Atlantic Ambulance Corp. has established its presence in Palmyra Township-Pike, although has cut back operating hours to the daytime pending a new county dispatch system, said Mike Scovill of Atlantic.

Atlantic Ambulance Corp. has established its presence in Palmyra Township-Pike, although has cut back operating hours to the daytime pending a new county dispatch system, said Mike Scovill of Atlantic.
Scovill reported to the Palmyra Township-Pike Supervisors, Jan. 21, that during 2013 Atlantic Ambulance answered 29 calls in the Township. Seventeen patients went to five different hospitals. There were 25 medical emergencies and four trauma cases.
He said they have served mainly as a backup, even after the New Jersey-based organization leased the George P. Irish commercial building off Route 6. They have been in this location since August 2013, just west of the Lake Wallenpaupack Visitor's Center.
Palmyra-Pike is already served by Tafton Fire Company's Ambulance department for basic life support (BLS) and Pike County Advanced Life Support (ALS).

••• Cut back hours

Atlantic has since restricted their hours to the daytime, he said, because the County decided Atlantic's base of operation was too close- under a half a mile- from Pike ALS' site in the Clemleddy Building just up the road, to make a difference of which should be called out.
Officials from Palmyra, Blooming Grove and Greene townships attended a meeting at the Pike County Communications Center last fall where they were asked to designate a primary company. Palmyra Township had already designated Tafton Ambulance for BLS transport.
Scovill said that the County wants the closest available unit to be able to respond to an emergency. Because Atlantic and Pike ALS' bases are so close, there was little difference on which was closer. The County of Pike has been discussing utilizing satellite tracking of emergency vehicles, as is done in Wayne County. Until then, the only way to determine who is closest is from the base station.
He said they did not anticipate to not be recognized by the County when they took the lease at the George P. Irish building.
Scovill said that Atlantic advocates utilizing the closest (vehicle) unit as well.

••• Would not be primary way

Contacted later, Bernie Swartwood, Director, Pike County Communications Center, said that they are researching a GPS tracking system but this would not become their primary method of dispatching. Instead, they expect local municipalities to designate primary BLS ambulance and ALS providers.
He said that the problem has occurred in recent years where there are multiple ALS providers competing, with one company stationing themselves near another. "There are only so many calls and so many dollars," Swartwood said. The Communications Center, he added, "won't be caught in the middle."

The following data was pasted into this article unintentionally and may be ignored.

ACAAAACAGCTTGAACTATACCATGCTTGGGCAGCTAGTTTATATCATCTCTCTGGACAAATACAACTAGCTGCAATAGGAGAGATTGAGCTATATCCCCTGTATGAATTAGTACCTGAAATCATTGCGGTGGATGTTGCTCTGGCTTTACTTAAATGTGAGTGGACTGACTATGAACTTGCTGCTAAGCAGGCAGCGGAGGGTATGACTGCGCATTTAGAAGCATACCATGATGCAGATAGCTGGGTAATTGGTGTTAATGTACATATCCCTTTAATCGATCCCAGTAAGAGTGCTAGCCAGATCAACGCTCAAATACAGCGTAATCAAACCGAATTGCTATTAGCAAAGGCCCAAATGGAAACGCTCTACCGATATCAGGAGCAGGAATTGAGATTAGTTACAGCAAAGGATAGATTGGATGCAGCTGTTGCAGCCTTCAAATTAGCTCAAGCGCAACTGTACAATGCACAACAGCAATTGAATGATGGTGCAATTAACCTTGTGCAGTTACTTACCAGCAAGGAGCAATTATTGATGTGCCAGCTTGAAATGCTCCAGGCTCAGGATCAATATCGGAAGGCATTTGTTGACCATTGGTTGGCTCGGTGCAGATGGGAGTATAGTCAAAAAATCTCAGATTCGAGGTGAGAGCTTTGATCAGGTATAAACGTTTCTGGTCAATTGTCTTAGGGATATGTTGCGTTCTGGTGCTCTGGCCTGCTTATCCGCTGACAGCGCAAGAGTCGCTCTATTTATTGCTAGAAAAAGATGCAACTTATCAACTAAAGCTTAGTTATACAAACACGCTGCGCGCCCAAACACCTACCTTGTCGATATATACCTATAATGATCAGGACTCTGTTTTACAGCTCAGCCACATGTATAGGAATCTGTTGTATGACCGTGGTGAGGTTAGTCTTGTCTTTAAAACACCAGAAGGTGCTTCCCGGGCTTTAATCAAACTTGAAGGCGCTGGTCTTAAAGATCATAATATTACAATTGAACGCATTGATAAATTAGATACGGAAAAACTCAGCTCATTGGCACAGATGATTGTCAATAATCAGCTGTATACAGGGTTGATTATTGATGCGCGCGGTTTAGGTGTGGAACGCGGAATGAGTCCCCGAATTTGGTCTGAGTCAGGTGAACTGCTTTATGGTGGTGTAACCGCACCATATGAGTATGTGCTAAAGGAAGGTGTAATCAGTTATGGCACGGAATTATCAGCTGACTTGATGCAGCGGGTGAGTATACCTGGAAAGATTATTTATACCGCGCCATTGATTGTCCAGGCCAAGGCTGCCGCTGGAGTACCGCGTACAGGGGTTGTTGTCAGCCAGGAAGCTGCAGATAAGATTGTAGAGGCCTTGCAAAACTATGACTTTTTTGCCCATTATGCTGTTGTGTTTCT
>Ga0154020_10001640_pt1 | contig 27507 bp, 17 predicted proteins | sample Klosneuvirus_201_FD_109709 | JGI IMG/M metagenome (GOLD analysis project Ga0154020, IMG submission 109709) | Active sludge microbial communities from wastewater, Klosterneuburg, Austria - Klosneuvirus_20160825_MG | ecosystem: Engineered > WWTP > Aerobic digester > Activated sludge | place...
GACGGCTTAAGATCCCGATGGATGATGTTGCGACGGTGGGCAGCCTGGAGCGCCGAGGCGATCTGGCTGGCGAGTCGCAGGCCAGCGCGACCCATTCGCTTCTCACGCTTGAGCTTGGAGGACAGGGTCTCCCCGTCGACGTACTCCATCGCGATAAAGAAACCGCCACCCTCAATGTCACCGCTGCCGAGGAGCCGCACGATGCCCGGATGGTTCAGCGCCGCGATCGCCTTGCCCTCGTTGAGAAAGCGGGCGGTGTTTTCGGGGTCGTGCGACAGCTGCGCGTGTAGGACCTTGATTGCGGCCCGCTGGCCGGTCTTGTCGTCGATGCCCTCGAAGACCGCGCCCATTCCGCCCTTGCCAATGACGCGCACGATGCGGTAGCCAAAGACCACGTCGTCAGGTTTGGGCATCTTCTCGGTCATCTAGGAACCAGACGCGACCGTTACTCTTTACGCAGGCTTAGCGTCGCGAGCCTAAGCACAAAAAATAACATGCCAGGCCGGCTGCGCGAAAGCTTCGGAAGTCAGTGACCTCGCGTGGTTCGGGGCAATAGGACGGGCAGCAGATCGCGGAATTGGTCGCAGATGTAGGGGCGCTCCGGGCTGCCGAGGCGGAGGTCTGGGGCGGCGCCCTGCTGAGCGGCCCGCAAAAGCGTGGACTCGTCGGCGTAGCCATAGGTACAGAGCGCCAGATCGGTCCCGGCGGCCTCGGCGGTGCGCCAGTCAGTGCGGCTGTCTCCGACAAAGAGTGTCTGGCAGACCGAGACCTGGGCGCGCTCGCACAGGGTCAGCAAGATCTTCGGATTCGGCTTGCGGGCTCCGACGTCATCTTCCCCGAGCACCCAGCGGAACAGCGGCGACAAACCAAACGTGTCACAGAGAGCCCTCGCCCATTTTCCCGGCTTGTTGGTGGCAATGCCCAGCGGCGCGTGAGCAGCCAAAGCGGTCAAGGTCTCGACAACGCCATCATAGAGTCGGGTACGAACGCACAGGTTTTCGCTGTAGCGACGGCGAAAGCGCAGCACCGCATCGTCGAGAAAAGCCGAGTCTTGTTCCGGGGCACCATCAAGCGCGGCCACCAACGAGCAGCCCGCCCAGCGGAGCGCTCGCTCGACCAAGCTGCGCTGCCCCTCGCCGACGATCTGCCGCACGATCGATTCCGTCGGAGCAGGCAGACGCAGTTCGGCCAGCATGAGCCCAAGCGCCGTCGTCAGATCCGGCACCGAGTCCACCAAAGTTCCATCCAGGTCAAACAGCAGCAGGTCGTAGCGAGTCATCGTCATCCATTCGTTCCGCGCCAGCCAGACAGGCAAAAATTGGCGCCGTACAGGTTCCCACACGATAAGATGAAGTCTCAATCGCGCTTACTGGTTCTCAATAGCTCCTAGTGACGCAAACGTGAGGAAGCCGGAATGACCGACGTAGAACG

That happened in Milford where one provider was stationing close to another that was already established, he said, and the County called in five local municipalities to discuss this. Then the same thing occurred on Route 6 on Palmyra Township, triggering another meeting with township officials and the County.
A GPS system would be helpful, he said, if an ambulance or paramedic unit is out on the road and an emergency occurs not far away. If Pike County can tell that, at their discretion they could then summon that unit to detour to the emergency rather than call a unit at station several miles further away. "It's all about patient care," Swartwood said. They could also utilize GPS to verify that the unit is at station.
He said in other counties there has been a problem when GPS tracking was relied upon; one provider would intentionally park near another to try and get the call.
Before Pike County institutes GPS, Swartwood said, they need to ensure the mapping system used by GPS works with the maps used by the County that show all the private community roads and driveways. They are waiting on cost estimates.
Atlantic already has GPS devices in their vehicles. Scovill said because of that they have been dispatched to some calls over the border in Wayne County because they happened to be the closest available to the emergency.
"The closest unit, whether it be 10 feet or 10 miles, should go," Scovill said. "The challenge is keeping track of vehicle units when we're not at the base." He said they have a working agreement with Tafton Ambulance, serving as backup.

••• Blooming Grove decided

He said that Blooming Grove Township Supervisors has designated Atlantic as the primary ALS provider (and backup BLS provder) in the area covered by Hemlock Farms Ambulance. The exception in Blooming Grove Township is the Tanglewood North community which is closer for Tafton.
Palmyra -Pike has not designated a primary ALS provider.
Township Chairman Tom Simons told Scovill, however, he was glad Atlantic is staying in the area, as they are helping.